Save Henoko

The seawaters of Henoko and Oura Bay are home to myriads of creatures. Its unique topography, which includes mangrove forests, tidelands, seagrass beds, sands, mud flats and coral reefs, together with the rivers running into it from Yambaru Forest, sustain a rich ecosystem. It is a habitat for more than 5,300 species, 262 of which are endangered, including critically endangered dugongs and recently discovered large colonies of blue coral.
In this sea, land reclamation for the construction of a new U.S. Military base in Henoko is steadily underway.

In the Okinawa referendum held on February 24, 2019, 72% of the voters, or 434,273 votes, were cast in opposition to the construction of the new base, demonstrating the overwhelming will of the people to oppose its construction. In every city, town, and village, opposition to the construction of the new base far outnumbered support for it. The Japanese government continues to ignore such voices of people in Okinawa.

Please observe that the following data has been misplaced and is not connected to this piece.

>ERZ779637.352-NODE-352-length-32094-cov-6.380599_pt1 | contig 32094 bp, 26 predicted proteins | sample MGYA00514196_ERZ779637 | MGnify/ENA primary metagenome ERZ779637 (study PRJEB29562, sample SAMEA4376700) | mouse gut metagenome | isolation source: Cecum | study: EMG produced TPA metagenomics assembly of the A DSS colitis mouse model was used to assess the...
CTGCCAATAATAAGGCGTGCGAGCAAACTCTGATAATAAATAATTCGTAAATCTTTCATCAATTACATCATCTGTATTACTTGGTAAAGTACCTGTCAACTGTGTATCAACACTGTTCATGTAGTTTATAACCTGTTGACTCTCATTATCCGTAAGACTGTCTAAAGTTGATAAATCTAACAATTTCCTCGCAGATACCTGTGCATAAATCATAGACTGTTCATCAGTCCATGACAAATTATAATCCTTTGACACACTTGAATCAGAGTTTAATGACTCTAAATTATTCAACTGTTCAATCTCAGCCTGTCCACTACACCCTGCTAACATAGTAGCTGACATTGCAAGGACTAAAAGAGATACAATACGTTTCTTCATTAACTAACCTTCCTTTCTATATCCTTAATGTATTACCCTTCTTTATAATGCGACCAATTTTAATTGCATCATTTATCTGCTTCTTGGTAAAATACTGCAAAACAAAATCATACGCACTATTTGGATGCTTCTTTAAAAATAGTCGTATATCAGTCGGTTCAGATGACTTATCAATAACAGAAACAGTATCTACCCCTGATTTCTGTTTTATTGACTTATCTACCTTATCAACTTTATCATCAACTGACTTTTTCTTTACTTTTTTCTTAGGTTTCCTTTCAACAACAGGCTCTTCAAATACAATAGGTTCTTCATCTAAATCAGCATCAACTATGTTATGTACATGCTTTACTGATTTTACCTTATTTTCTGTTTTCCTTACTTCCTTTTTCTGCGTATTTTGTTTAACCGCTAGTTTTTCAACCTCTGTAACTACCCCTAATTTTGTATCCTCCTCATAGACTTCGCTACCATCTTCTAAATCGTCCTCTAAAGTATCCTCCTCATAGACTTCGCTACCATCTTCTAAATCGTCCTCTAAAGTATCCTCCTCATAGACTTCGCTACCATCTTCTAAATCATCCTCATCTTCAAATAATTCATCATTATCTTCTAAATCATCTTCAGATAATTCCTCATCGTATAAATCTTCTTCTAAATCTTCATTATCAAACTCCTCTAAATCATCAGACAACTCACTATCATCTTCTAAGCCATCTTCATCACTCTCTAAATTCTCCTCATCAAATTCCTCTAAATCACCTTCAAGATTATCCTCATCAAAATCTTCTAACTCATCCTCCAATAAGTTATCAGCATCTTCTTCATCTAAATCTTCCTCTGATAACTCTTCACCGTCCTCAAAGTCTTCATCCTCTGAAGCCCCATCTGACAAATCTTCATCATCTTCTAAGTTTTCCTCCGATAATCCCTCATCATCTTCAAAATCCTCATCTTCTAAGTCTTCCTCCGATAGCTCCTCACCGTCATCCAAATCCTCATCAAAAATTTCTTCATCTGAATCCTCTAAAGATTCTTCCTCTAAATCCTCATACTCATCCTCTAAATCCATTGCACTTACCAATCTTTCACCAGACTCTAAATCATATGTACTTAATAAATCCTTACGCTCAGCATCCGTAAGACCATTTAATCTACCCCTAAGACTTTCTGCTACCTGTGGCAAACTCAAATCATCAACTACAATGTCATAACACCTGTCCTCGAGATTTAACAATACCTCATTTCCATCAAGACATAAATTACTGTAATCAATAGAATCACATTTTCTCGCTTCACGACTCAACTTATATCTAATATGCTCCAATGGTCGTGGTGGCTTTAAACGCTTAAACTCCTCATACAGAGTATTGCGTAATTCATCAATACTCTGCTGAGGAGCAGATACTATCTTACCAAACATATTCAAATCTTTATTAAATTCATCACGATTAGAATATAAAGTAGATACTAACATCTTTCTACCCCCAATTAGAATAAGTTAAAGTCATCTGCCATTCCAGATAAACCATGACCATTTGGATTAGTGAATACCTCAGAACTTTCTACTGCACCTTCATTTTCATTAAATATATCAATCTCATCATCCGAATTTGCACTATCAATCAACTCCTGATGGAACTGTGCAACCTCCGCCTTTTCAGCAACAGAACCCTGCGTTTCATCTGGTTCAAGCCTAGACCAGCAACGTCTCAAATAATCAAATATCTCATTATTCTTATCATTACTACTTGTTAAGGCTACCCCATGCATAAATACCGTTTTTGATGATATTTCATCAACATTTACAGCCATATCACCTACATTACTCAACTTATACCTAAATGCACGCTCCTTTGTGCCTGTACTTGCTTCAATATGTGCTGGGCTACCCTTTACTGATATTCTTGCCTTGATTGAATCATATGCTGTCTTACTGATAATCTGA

The Yambaru forest is a subtropical forest that covers Kunigami, Higashi, and Ogimi villages in the northern part of Okinawa Island, and is home to endemic species such as the Okinawa rail, which is found only in this area. It is also home to rare and endemic species, including many endangered species, and has been recognized as an important area for global biodiversity conservation, and was registered as a World Natural Heritage site in 2021.

In the midst of this Yanbaru forest is the U.S. Marine Corps’s Northern Training Area. The construction of six take-off and landing zones for Osprey has been forced to surround the village of Takae in Higashi-son village, threatening the ecosystem and the lives of the residents. Part of the U.S. Northern Training Area has been returned to Japan, but abandoned waste and contamination by the U.S. military remains.